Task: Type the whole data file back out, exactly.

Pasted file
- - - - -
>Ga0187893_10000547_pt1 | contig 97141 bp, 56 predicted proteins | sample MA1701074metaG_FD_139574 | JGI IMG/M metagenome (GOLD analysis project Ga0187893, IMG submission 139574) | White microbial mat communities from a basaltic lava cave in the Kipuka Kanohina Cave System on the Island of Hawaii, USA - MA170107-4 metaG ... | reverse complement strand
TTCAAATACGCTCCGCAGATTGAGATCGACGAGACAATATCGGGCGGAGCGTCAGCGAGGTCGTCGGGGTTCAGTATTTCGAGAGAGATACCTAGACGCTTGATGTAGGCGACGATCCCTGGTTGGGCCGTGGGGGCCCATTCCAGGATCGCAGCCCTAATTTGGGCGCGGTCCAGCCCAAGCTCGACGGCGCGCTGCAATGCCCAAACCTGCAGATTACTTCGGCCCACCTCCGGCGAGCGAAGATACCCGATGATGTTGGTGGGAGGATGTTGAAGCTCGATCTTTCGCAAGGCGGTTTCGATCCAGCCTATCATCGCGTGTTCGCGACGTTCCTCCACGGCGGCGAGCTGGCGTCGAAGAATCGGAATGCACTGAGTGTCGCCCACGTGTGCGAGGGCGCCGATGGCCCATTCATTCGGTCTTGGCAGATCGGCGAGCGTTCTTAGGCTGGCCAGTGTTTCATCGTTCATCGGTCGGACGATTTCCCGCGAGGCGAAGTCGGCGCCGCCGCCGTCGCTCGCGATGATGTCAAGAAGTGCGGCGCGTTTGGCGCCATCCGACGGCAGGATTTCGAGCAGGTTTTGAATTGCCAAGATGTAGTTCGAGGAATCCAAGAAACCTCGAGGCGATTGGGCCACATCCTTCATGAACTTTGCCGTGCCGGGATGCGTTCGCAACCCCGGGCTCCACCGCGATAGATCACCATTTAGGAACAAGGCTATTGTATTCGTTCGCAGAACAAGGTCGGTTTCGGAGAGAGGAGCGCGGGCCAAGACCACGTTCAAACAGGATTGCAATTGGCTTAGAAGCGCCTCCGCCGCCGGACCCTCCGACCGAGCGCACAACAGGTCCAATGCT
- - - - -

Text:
>Ga0187893_10000547_pt1 | contig 97141 bp, 56 predicted proteins | sample MA1701074metaG_FD_139574 | JGI IMG/M metagenome (GOLD analysis project Ga0187893, IMG submission 139574) | White microbial mat communities from a basaltic lava cave in the Kipuka Kanohina Cave System on the Island of Hawaii, USA - MA170107-4 metaG ... | reverse complement strand
TTCAAATACGCTCCGCAGATTGAGATCGACGAGACAATATCGGGCGGAGCGTCAGCGAGGTCGTCGGGGTTCAGTATTTCGAGAGAGATACCTAGACGCTTGATGTAGGCGACGATCCCTGGTTGGGCCGTGGGGGCCCATTCCAGGATCGCAGCCCTAATTTGGGCGCGGTCCAGCCCAAGCTCGACGGCGCGCTGCAATGCCCAAACCTGCAGATTACTTCGGCCCACCTCCGGCGAGCGAAGATACCCGATGATGTTGGTGGGAGGATGTTGAAGCTCGATCTTTCGCAAGGCGGTTTCGATCCAGCCTATCATCGCGTGTTCGCGACGTTCCTCCACGGCGGCGAGCTGGCGTCGAAGAATCGGAATGCACTGAGTGTCGCCCACGTGTGCGAGGGCGCCGATGGCCCATTCATTCGGTCTTGGCAGATCGGCGAGCGTTCTTAGGCTGGCCAGTGTTTCATCGTTCATCGGTCGGACGATTTCCCGCGAGGCGAAGTCGGCGCCGCCGCCGTCGCTCGCGATGATGTCAAGAAGTGCGGCGCGTTTGGCGCCATCCGACGGCAGGATTTCGAGCAGGTTTTGAATTGCCAAGATGTAGTTCGAGGAATCCAAGAAACCTCGAGGCGATTGGGCCACATCCTTCATGAACTTTGCCGTGCCGGGATGCGTTCGCAACCCCGGGCTCCACCGCGATAGATCACCATTTAGGAACAAGGCTATTGTATTCGTTCGCAGAACAAGGTCGGTTTCGGAGAGAGGAGCGCGGGCCAAGACCACGTTCAAACAGGATTGCAATTGGCTTAGAAGCGCCTCCGCCGCCGGACCCTCCGACCGAGCGCACAACAGGTCCAATGCT